Green Mustard Sauce

Medieval chefs were not just cooks tossing food on sops, but they were artists. Creating palate tempting dishes using the best they employers could afford. Often the historical households accounts show that the vast bulk of the expenses were in acquiring exotic spices, herbs, and fresh meats from a distance.
From Food and Drink in Medieval Poland comes a colorful sauce… Green Mustard Sauce.

½ cup (125 ml) prepared Dijon-style mustard (grainy type)
¼ cup (60ml) honey
¼ cup (60ml) red Hungarian wine*
2 tbsp olive oil (Greek if available)
½ tsp anise seed ground to a powder
½ tsp salt
2 cups chopped parsley leaves
1 tsp course ground pepper

Combine the mustard, honey, wine, and olive oil in a mixing bowl. Add anise and salt, then the parsley. Pour into a blender and puree until it attains the thickness of a pesto. Pour into a bowl, stir in pepper, and serve at room temperature. This sauce should be eaten the same day it is made.
It goes well with beef, pork or chicken.

Food and Drink in Medieval Poland : Rediscovering a Cuisine of the Past by Maria Dembiñska. Translated by Magdalena Thomas. Revised and Adapted by William Woys

  • If Hungarian red wine is unavailable use any available sweet red wine.

  • D.O. Neslund 02/27/2020
  • Lumbard Mustard Sauce

    From the book Pleyn Delit: Medieval Cookery for Modern Cooks recipe #53 comes a spicy mustard sauce

    “Take mustard seed and waisshe it, & drye it in an ovene. Grynde it well; sarse it thurgh a sarse. Clarifie hony with wyne & vyneger, stere it wel together and make it thikke ynowz; & whan thou wilt spende therof make it thynne with wynne”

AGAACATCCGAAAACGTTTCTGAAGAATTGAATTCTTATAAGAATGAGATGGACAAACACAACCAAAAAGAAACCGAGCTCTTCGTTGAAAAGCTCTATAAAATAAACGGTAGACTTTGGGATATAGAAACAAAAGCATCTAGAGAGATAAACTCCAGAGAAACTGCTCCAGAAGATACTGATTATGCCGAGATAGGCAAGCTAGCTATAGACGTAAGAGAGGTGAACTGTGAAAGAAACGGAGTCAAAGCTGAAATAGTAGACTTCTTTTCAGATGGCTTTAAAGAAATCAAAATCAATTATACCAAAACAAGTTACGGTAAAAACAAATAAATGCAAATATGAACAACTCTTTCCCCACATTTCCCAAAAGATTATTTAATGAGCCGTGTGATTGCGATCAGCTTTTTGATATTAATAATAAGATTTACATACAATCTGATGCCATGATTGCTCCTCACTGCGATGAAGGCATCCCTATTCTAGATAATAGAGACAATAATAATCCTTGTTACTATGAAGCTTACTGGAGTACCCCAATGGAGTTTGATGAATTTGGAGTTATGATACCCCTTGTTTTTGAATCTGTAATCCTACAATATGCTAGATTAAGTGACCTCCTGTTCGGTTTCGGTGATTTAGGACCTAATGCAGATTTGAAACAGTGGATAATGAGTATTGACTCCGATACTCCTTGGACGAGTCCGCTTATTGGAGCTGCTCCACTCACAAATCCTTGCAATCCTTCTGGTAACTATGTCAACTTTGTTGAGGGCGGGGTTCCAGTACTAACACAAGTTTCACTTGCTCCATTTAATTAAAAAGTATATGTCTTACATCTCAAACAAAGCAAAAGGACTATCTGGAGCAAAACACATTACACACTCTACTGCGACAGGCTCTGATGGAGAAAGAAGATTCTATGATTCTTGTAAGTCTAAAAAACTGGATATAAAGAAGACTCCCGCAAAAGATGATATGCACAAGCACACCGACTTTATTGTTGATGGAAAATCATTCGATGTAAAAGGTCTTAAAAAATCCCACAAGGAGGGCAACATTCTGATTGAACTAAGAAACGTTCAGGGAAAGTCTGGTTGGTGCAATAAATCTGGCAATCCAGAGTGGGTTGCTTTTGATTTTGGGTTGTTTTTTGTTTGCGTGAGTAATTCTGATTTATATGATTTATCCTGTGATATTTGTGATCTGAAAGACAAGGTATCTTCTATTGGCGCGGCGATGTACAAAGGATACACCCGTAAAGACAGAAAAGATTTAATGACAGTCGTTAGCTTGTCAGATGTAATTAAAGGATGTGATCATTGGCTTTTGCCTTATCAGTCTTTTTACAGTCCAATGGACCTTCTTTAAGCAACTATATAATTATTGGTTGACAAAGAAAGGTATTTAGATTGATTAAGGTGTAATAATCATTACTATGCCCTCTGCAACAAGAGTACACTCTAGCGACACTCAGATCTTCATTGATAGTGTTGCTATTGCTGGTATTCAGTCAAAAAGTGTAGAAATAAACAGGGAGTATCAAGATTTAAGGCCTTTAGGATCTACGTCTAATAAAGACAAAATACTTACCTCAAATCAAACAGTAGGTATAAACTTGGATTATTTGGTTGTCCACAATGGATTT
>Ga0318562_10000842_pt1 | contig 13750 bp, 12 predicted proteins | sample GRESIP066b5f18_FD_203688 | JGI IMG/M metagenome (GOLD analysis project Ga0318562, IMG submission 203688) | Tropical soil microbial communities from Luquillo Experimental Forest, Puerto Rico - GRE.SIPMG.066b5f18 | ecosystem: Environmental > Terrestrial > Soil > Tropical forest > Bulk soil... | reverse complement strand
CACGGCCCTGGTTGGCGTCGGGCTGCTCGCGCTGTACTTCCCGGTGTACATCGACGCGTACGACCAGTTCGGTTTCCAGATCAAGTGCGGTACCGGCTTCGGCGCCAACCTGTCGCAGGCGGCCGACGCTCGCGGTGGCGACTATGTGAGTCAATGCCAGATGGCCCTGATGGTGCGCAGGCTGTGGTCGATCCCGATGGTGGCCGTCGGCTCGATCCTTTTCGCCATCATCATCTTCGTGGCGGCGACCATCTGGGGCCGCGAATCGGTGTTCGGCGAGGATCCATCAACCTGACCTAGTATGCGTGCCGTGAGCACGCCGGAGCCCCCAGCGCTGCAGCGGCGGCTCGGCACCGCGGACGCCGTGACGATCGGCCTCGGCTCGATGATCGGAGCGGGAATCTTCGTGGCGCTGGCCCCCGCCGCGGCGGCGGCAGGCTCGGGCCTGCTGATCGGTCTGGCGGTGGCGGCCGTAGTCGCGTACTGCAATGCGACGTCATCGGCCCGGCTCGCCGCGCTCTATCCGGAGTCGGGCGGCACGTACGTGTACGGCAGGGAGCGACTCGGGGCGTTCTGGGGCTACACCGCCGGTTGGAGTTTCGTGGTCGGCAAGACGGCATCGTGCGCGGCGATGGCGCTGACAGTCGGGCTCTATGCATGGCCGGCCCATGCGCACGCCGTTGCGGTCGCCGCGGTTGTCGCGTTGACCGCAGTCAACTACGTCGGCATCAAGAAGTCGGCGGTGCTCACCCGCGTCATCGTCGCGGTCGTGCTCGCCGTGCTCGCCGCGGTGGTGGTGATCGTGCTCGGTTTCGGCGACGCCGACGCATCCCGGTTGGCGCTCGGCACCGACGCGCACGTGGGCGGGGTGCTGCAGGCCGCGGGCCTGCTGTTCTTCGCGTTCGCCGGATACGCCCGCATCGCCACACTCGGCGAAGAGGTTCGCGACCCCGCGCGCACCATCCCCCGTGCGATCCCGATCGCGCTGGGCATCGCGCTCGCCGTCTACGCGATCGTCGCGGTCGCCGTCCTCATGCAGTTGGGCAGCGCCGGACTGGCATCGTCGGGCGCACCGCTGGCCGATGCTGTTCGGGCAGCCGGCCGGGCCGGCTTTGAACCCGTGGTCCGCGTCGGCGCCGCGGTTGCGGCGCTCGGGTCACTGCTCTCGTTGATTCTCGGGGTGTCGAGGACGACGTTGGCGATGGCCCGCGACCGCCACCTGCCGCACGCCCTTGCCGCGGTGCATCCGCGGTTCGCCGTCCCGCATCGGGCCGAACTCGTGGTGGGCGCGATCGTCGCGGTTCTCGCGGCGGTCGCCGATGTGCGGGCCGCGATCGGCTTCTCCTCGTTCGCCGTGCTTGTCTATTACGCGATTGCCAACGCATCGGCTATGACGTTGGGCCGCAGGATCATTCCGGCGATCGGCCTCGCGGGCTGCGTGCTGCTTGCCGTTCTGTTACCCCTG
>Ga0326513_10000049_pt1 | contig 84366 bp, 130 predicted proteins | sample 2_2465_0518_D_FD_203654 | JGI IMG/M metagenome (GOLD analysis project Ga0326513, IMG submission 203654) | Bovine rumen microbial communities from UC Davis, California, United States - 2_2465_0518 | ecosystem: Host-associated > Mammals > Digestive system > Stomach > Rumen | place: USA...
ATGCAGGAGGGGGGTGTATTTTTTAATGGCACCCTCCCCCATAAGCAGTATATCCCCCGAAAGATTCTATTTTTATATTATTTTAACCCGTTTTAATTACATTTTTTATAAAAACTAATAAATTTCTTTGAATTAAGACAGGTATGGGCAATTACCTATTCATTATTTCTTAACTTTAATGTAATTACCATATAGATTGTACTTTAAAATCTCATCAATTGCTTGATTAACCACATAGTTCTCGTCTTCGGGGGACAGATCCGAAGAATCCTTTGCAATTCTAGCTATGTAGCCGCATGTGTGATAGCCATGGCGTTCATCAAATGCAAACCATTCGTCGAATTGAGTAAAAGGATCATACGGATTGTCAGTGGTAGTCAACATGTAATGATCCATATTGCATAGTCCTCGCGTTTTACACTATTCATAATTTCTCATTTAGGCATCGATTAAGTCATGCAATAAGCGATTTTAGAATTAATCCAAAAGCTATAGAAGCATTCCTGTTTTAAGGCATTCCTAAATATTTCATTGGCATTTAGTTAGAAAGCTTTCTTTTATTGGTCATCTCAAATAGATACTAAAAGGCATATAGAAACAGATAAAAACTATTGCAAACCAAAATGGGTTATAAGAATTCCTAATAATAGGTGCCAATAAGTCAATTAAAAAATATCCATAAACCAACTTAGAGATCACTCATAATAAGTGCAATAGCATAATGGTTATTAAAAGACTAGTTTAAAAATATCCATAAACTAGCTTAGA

Take mustard seed and wash it, & dry it in an oven. Grind it well; sift it through a shifter. Clarify honey with wine & vinegar, stir it well together and make it thick (unable to translate ynowz); & when you will spend there of make it thin with wine.

    ¼ cup warm clarified honey*
    2 oz ground yellow mustard
    1 tbsp red wine vinegar
    3 tbsp red wine

    Pour all ingredients into a mixing bowl and blend well.
    Place in an airtight container and store in the refrigerator.
    The sauce will be thick when cold, but will soften when set out.

    It goes well with roasted beef, pork, or chicken

    *To clarify honey, place in a sauce pan and bring to a boil. Skim off impurities as they float to the surface. Allow to cool to room temperature. Store excess in a cool location.

    Pleyn Delit: Medieval Cookery for Modern Cooks, 2ed. by Constance B. Hieatt, Brenda Hosington, and Sharon Butler is available on

    D.O. Neslund 02/25/2020

    Summertime Cerulean Blue Sauce

    From Maestro Martino comes a delightful summertime sauce, Sapor celeste de estate. As Medieval cooking was seasonal many recipes were only available when plants were in season. For this recipe Maestro Martino uses Blackberries .

    Take some wild blackberries that grow in the hedgerows and some thoroughly pounded almonds1, with a little ginger. And moisten these things with verjuice and strain through a sieve.

    1 qt. (1 lt) blackberries
    1/3 cup (50gr) unblanched almonds
    2/3 cup (150 gr) verjuice2 or a mixture of 2 parts cider vinegar and 1 part water
    1/4″ (½ cm) peeled and sliced ginger

    Puree the blackberries in a food processor or blender, the strain the juice, pressing to extract as much liquid as possible.
    In a mortar or blender grind the almonds and ginger, mix in the blackberry juice.
    Add the verjuice and strain once more. Sauce will turn blue with the interaction with the air.
    Season to taste
    Goes well with chicken, veal, or other white meat.

    1 ground into a flour
    2 verjuice is the juice of unripened grapes

    The Medieval Kitchen: Recipes from France and Italy, by Odile Redon, Françoise Sabban & Silvano Serventi. Translated by Edward Schneider. Available on

    D.O. Neslund 03/01/2020